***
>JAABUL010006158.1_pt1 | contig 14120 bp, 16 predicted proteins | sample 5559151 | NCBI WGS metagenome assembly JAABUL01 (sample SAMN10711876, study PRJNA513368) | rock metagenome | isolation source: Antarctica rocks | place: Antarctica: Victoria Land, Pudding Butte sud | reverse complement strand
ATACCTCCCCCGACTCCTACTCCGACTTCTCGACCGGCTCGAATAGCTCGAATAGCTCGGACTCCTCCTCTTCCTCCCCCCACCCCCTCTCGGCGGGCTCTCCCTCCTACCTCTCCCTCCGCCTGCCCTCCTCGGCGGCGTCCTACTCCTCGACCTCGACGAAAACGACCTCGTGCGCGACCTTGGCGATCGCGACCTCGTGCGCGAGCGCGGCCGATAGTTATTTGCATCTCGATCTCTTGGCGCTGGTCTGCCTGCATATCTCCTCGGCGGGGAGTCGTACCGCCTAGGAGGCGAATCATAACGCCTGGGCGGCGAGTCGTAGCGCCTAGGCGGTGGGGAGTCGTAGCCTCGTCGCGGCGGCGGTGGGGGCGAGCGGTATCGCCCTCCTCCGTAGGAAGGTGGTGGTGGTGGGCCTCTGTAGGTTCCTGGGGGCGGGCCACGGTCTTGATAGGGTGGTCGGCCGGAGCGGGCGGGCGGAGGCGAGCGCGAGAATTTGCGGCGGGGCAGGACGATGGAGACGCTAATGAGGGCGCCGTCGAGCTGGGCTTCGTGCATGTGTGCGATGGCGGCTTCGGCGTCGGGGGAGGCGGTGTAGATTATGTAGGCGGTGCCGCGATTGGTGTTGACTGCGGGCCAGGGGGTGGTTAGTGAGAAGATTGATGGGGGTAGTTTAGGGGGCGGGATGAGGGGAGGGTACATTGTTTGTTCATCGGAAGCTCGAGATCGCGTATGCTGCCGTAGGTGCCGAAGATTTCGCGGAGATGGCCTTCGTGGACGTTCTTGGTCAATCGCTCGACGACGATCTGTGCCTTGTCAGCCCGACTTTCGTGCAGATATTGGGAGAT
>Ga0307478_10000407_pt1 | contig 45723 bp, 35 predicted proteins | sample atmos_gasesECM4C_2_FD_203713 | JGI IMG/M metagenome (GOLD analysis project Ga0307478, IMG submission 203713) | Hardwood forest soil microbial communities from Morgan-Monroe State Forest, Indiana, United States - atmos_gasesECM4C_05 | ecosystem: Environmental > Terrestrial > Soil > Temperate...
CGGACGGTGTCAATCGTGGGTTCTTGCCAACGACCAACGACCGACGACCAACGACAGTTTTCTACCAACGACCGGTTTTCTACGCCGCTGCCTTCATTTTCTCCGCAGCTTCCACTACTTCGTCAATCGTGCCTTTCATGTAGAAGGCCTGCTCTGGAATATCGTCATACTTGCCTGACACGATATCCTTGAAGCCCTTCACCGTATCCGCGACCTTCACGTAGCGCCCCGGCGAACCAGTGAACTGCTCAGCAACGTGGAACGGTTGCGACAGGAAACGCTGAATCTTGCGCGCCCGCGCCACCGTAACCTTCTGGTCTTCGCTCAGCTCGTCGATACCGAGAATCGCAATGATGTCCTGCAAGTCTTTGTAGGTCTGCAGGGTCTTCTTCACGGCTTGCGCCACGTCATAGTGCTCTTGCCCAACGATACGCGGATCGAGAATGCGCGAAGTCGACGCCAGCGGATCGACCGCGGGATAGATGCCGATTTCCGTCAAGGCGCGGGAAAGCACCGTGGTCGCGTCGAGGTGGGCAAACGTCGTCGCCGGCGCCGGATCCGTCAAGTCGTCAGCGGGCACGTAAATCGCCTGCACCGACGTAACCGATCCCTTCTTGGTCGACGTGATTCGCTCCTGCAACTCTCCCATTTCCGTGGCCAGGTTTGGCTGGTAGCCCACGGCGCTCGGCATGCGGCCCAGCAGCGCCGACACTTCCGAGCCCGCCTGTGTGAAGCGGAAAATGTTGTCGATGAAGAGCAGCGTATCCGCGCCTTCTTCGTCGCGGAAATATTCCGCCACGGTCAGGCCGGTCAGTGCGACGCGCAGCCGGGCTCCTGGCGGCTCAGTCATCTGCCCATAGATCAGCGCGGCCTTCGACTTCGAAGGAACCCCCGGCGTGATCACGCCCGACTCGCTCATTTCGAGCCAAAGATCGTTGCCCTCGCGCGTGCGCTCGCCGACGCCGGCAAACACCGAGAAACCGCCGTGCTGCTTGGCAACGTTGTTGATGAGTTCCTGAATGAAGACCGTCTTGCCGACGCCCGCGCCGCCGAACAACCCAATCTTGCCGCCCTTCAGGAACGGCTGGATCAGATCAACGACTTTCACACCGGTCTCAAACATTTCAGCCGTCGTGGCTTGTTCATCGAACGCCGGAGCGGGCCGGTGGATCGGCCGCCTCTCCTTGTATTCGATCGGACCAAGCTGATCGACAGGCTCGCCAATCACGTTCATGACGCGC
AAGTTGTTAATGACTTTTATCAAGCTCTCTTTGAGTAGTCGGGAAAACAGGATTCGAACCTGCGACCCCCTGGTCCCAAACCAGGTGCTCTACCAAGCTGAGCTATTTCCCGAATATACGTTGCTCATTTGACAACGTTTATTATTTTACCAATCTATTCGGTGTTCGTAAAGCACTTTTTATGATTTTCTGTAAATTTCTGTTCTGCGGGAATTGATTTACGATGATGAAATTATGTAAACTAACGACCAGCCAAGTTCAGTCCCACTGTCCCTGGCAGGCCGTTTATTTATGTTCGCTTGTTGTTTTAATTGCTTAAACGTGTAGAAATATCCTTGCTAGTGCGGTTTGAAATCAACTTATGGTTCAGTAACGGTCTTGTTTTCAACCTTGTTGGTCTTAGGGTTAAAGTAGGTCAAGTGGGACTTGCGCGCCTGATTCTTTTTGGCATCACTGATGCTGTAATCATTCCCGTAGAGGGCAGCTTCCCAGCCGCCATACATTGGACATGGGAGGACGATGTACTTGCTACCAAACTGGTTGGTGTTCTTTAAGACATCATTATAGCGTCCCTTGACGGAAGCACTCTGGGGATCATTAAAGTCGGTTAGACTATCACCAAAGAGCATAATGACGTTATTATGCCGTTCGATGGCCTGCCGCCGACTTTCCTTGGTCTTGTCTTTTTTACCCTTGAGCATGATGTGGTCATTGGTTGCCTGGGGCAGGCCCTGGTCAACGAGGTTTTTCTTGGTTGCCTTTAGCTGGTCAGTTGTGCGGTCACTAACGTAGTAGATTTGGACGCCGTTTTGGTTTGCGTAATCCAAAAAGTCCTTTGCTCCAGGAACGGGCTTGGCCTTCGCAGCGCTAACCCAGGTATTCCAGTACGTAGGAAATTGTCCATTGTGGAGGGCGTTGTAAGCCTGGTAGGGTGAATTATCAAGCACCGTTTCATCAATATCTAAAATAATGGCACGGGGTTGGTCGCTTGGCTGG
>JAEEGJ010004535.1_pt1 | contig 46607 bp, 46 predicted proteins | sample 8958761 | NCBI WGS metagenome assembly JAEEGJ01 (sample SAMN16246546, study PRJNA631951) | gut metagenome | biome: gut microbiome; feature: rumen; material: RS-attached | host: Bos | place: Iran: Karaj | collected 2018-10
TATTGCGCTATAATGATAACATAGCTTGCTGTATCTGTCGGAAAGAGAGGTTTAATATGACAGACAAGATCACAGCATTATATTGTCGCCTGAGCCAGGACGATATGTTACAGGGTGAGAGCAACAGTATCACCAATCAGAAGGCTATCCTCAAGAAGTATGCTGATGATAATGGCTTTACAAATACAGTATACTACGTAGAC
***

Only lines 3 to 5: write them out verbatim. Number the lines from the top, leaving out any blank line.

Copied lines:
>Ga0307478_10000407_pt1 | contig 45723 bp, 35 predicted proteins | sample atmos_gasesECM4C_2_FD_203713 | JGI IMG/M metagenome (GOLD analysis project Ga0307478, IMG submission 203713) | Hardwood forest soil microbial communities from Morgan-Monroe State Forest, Indiana, United States - atmos_gasesECM4C_05 | ecosystem: Environmental > Terrestrial > Soil > Temperate...
CGGACGGTGTCAATCGTGGGTTCTTGCCAACGACCAACGACCGACGACCAACGACAGTTTTCTACCAACGACCGGTTTTCTACGCCGCTGCCTTCATTTTCTCCGCAGCTTCCACTACTTCGTCAATCGTGCCTTTCATGTAGAAGGCCTGCTCTGGAATATCGTCATACTTGCCTGACACGATATCCTTGAAGCCCTTCACCGTATCCGCGACCTTCACGTAGCGCCCCGGCGAACCAGTGAACTGCTCAGCAACGTGGAACGGTTGCGACAGGAAACGCTGAATCTTGCGCGCCCGCGCCACCGTAACCTTCTGGTCTTCGCTCAGCTCGTCGATACCGAGAATCGCAATGATGTCCTGCAAGTCTTTGTAGGTCTGCAGGGTCTTCTTCACGGCTTGCGCCACGTCATAGTGCTCTTGCCCAACGATACGCGGATCGAGAATGCGCGAAGTCGACGCCAGCGGATCGACCGCGGGATAGATGCCGATTTCCGTCAAGGCGCGGGAAAGCACCGTGGTCGCGTCGAGGTGGGCAAACGTCGTCGCCGGCGCCGGATCCGTCAAGTCGTCAGCGGGCACGTAAATCGCCTGCACCGACGTAACCGATCCCTTCTTGGTCGACGTGATTCGCTCCTGCAACTCTCCCATTTCCGTGGCCAGGTTTGGCTGGTAGCCCACGGCGCTCGGCATGCGGCCCAGCAGCGCCGACACTTCCGAGCCCGCCTGTGTGAAGCGGAAAATGTTGTCGATGAAGAGCAGCGTATCCGCGCCTTCTTCGTCGCGGAAATATTCCGCCACGGTCAGGCCGGTCAGTGCGACGCGCAGCCGGGCTCCTGGCGGCTCAGTCATCTGCCCATAGATCAGCGCGGCCTTCGACTTCGAAGGAACCCCCGGCGTGATCACGCCCGACTCGCTCATTTCGAGCCAAAGATCGTTGCCCTCGCGCGTGCGCTCGCCGACGCCGGCAAACACCGAGAAACCGCCGTGCTGCTTGGCAACGTTGTTGATGAGTTCCTGAATGAAGACCGTCTTGCCGACGCCCGCGCCGCCGAACAACCCAATCTTGCCGCCCTTCAGGAACGGCTGGATCAGATCAACGACTTTCACACCGGTCTCAAACATTTCAGCCGTCGTGGCTTGTTCATCGAACGCCGGAGCGGGCCGGTGGATCGGCCGCCTCTCCTTGTATTCGATCGGACCAAGCTGATCGACAGGCTCGCCAATCACGTTCATGACGCGC
AAGTTGTTAATGACTTTTATCAAGCTCTCTTTGAGTAGTCGGGAAAACAGGATTCGAACCTGCGACCCCCTGGTCCCAAACCAGGTGCTCTACCAAGCTGAGCTATTTCCCGAATATACGTTGCTCATTTGACAACGTTTATTATTTTACCAATCTATTCGGTGTTCGTAAAGCACTTTTTATGATTTTCTGTAAATTTCTGTTCTGCGGGAATTGATTTACGATGATGAAATTATGTAAACTAACGACCAGCCAAGTTCAGTCCCACTGTCCCTGGCAGGCCGTTTATTTATGTTCGCTTGTTGTTTTAATTGCTTAAACGTGTAGAAATATCCTTGCTAGTGCGGTTTGAAATCAACTTATGGTTCAGTAACGGTCTTGTTTTCAACCTTGTTGGTCTTAGGGTTAAAGTAGGTCAAGTGGGACTTGCGCGCCTGATTCTTTTTGGCATCACTGATGCTGTAATCATTCCCGTAGAGGGCAGCTTCCCAGCCGCCATACATTGGACATGGGAGGACGATGTACTTGCTACCAAACTGGTTGGTGTTCTTTAAGACATCATTATAGCGTCCCTTGACGGAAGCACTCTGGGGATCATTAAAGTCGGTTAGACTATCACCAAAGAGCATAATGACGTTATTATGCCGTTCGATGGCCTGCCGCCGACTTTCCTTGGTCTTGTCTTTTTTACCCTTGAGCATGATGTGGTCATTGGTTGCCTGGGGCAGGCCCTGGTCAACGAGGTTTTTCTTGGTTGCCTTTAGCTGGTCAGTTGTGCGGTCACTAACGTAGTAGATTTGGACGCCGTTTTGGTTTGCGTAATCCAAAAAGTCCTTTGCTCCAGGAACGGGCTTGGCCTTCGCAGCGCTAACCCAGGTATTCCAGTACGTAGGAAATTGTCCATTGTGGAGGGCGTTGTAAGCCTGGTAGGGTGAATTATCAAGCACCGTTTCATCAATATCTAAAATAATGGCACGGGGTTGGTCGCTTGGCTGG